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The Everlasting Righteousness Index

Righteousness for the Unrighteousness

Chapter 5

It is in righteousness and by righteousness that God saves the sinner.

He justifies the ungodly (Rom 4:5); but He does it in and by RIGHTEOUSNESS. For "the righteous Lord loveth righteousness" (Psa 11:7). He "justifies freely by His grace" (Rom 3:24); but still it is "in and by righteousness." His grace is righteous grace; it is grace which condemns the sin while acquitting the sinner; nay, which condemns the sin by means of that very thing which brings about the acquittal of the sinner. His pardon is righteous pardon, and therefore irreversible. His salvation is righteous salvation, and therefore everlasting.

It is as the righteous Judge that God justifies. He is "faithful and just" in forgiving sin (1 John 1:9). By His pardons He magnifies His righteousness; so that he who goes to God for forgiveness can use as his plea the righteousness of the righteous Judge, no less than the grace of the loving and merciful Lord God.

God loves to pardon because He is love; and He loves to pardon because He is righteous, and true, and holy. No sin can be too great for pardon, and no sinner can be too deep or old in sin to be saved and blest; because the righteousness out of which salvation comes is infinite.

The sacrifices on which the sinner is called to rest are "the sacrifices of righteousness" (Deut 33:19; Psa 4:5). It is from "the God of our salvation" that this righteousness comes (Psa 24:5). It is with the "sacrifices of righteousness" that God is "pleased" (Psa 51:19). It is with righteousness that His priests are clothed (Psa 132:9). It is righteousness that looks down from heaven to bless us (Psa 85:11); and it is righteousness and peace that kiss each other in bringing deliverance to our world. It is the work of righteous-ness that is peace, and "the effect of righteousness, quietness, and assurance for ever" (Isa 32:17).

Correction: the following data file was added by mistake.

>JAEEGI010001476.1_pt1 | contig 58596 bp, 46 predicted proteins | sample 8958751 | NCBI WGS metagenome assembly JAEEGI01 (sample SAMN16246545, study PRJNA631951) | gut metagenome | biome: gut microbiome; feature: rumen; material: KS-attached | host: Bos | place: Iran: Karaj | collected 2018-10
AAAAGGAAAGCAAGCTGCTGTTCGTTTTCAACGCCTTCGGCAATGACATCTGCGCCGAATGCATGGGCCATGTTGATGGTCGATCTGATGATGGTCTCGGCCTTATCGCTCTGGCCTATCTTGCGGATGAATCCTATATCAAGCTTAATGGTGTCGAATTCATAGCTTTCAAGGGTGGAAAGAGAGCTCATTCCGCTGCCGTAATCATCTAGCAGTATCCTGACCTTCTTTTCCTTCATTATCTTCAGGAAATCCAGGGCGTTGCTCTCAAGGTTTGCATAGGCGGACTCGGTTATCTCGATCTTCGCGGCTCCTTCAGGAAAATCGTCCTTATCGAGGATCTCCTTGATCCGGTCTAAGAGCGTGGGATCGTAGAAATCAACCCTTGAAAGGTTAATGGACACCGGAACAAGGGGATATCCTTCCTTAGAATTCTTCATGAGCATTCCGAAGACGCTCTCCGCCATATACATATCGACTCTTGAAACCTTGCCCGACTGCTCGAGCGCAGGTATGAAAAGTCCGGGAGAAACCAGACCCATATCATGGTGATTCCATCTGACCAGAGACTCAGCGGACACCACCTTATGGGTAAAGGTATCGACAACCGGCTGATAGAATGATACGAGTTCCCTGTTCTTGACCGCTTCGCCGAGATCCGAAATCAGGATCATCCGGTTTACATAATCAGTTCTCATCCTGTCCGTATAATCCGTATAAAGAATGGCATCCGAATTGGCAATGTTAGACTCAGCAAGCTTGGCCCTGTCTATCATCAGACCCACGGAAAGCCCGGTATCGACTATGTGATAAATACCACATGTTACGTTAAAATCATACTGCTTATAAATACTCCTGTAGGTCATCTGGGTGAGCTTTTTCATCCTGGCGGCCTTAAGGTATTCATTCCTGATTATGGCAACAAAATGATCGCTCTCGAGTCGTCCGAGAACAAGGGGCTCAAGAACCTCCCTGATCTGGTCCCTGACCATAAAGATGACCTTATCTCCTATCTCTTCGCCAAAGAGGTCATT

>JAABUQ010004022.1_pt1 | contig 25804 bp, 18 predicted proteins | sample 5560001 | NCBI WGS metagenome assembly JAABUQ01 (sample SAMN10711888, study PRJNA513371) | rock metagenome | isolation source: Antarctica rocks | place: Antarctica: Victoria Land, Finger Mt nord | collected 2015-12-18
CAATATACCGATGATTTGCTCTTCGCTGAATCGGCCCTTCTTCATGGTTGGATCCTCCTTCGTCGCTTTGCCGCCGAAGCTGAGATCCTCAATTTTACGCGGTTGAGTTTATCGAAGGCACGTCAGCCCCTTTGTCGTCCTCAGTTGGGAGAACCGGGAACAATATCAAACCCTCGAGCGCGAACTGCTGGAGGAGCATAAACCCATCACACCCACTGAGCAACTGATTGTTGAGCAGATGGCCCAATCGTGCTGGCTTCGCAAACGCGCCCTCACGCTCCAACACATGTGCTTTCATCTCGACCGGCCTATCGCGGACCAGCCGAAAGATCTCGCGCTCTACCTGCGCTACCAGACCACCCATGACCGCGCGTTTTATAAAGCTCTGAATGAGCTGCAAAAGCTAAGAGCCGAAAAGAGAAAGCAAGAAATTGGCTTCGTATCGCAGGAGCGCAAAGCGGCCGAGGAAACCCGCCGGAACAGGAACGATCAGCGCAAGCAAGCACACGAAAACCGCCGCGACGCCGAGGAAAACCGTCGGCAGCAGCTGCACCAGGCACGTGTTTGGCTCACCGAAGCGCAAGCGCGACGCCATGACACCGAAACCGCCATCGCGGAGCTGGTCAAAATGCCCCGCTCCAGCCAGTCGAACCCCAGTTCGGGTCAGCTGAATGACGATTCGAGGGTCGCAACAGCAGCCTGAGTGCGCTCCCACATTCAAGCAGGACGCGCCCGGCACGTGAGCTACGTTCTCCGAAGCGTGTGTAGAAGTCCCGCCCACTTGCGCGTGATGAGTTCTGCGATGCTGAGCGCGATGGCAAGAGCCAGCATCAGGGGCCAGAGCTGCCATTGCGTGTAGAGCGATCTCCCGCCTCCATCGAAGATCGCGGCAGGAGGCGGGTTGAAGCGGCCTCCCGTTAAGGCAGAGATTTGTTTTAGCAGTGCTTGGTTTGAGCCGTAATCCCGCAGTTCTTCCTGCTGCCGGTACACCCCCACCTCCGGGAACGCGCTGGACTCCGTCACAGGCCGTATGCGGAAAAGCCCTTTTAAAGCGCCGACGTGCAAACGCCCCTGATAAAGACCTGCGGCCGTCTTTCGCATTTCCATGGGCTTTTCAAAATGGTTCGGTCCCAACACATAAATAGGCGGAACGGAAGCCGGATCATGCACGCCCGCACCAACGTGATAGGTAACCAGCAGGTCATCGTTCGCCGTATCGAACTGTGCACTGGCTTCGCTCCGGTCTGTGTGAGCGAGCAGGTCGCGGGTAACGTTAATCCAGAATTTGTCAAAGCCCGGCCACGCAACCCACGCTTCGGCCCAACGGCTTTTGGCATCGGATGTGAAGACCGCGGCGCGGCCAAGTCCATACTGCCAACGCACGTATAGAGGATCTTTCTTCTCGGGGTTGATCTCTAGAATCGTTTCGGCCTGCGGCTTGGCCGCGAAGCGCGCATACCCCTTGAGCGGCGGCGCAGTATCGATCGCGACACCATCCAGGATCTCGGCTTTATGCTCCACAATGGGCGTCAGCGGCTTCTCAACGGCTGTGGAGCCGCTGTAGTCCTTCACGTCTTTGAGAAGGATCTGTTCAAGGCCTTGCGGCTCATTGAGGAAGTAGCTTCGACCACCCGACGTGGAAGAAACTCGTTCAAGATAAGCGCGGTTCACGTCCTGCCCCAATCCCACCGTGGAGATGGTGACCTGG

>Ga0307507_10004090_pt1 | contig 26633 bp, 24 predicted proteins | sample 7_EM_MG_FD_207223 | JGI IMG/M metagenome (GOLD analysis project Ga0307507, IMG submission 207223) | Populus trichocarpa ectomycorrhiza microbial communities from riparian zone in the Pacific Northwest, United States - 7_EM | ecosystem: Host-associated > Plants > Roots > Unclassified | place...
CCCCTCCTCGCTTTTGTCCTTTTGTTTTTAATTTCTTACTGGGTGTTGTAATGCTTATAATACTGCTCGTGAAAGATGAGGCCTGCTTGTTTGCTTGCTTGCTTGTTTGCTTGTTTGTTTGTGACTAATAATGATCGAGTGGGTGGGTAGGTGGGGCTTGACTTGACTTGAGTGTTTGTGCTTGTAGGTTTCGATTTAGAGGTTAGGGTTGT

It is with the "robe of righteousness" that Messiah is clothed, over and above the garments of salvation (Isa 61:10), when He comes to deliver earth; and when He proclaims Himself "mighty to save," it is when "speaking in righteousness" (Isa 63:1). When He came to "finish the transgression, and to make an end of sin, and to make reconciliation for iniquity," He came also to bring in "everlasting righteousness" (Dan 9:24).

"This is the name whereby He shall be called, THE LORD OUR RIGHTEOUSNESS" (Jer 23:6); and as if to mark the way in which e blesses and justifies, it is added in another place, "This is the name wherewith SHE shall be called, The Lord our righteousness" (Jer 33:16),-His name passing over to the sinner; the sinners name lost and forgotten in that of his Substitute. Oneness in name, in nature, in privilege, in position, in righteousness, and in glory with Messiah, his divine sin-bearer, is the sinner's portion. "Their righteousness is of ME, saith the Lord" (Isa 54:17); for "He, of God, is made unto righteousness" (1 Cor 1:30). The transference is complete and eternal. From the moment that we receive the divine testimony to the righteousness of the Son of God, all the guilt that was on us passes over to Him, and all His righteousness passes over to us; so that God looks on us as possessed of that righteousness, and treats us according to its value in His sight. Men may call this a mere "name" or "legal fiction"; but it is such a "name" as secures for us the full favor of the righteous God, who can only show favor to us in a righteous way; and it is such a "fiction" as law recognizes and God acts upon in dealing with the unrighteous as if they were righteous,-supremely, divinely righteous, in virtue of their connection with Him, who, "though He knew no sin, was made sin for us, that we might be made the RIGHTEOUSNESS OF GOD in Him" (2 Cor 5:21).

This is the "righteousness of God which is revealed from faith to faith"  (Rom 1:17).

This is "the righteousness of God without the law which is manifested, and was witnessed by the law and the prophets" (Rom 3:21); "the righteousness of God which is by faith of Jesus Christ unto all and upon all them that believe" (Rom 3:22).

Thus, "in believing" (not in doing) this "righteousness of God" becomes ours; for the promise of it is "to him that worketh not, but believeth on Him that justifieth the ungodly" (Rom 4:5).